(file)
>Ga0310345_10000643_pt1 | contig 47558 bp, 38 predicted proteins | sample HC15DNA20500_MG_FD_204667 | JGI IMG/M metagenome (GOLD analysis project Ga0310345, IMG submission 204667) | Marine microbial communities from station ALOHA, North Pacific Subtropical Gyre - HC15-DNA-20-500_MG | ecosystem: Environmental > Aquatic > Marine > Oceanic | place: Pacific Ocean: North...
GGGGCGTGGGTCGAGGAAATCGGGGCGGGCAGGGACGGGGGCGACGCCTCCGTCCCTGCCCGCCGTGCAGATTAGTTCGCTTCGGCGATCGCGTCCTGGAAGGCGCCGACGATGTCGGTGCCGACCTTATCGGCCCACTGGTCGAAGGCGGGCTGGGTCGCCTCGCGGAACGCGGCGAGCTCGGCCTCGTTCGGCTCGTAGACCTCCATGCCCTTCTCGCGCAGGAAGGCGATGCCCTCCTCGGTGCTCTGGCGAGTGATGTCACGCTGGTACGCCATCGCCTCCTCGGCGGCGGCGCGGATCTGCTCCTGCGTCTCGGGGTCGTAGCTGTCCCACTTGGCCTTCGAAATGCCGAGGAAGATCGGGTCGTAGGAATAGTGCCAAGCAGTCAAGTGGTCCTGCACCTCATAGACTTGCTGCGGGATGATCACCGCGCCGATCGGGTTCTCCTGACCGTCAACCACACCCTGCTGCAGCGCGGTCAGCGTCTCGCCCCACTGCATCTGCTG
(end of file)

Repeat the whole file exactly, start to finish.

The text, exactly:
>Ga0310345_10000643_pt1 | contig 47558 bp, 38 predicted proteins | sample HC15DNA20500_MG_FD_204667 | JGI IMG/M metagenome (GOLD analysis project Ga0310345, IMG submission 204667) | Marine microbial communities from station ALOHA, North Pacific Subtropical Gyre - HC15-DNA-20-500_MG | ecosystem: Environmental > Aquatic > Marine > Oceanic | place: Pacific Ocean: North...
GGGGCGTGGGTCGAGGAAATCGGGGCGGGCAGGGACGGGGGCGACGCCTCCGTCCCTGCCCGCCGTGCAGATTAGTTCGCTTCGGCGATCGCGTCCTGGAAGGCGCCGACGATGTCGGTGCCGACCTTATCGGCCCACTGGTCGAAGGCGGGCTGGGTCGCCTCGCGGAACGCGGCGAGCTCGGCCTCGTTCGGCTCGTAGACCTCCATGCCCTTCTCGCGCAGGAAGGCGATGCCCTCCTCGGTGCTCTGGCGAGTGATGTCACGCTGGTACGCCATCGCCTCCTCGGCGGCGGCGCGGATCTGCTCCTGCGTCTCGGGGTCGTAGCTGTCCCACTTGGCCTTCGAAATGCCGAGGAAGATCGGGTCGTAGGAATAGTGCCAAGCAGTCAAGTGGTCCTGCACCTCATAGACTTGCTGCGGGATGATCACCGCGCCGATCGGGTTCTCCTGACCGTCAACCACACCCTGCTGCAGCGCGGTCAGCGTCTCGCCCCACTGCATCTGCTG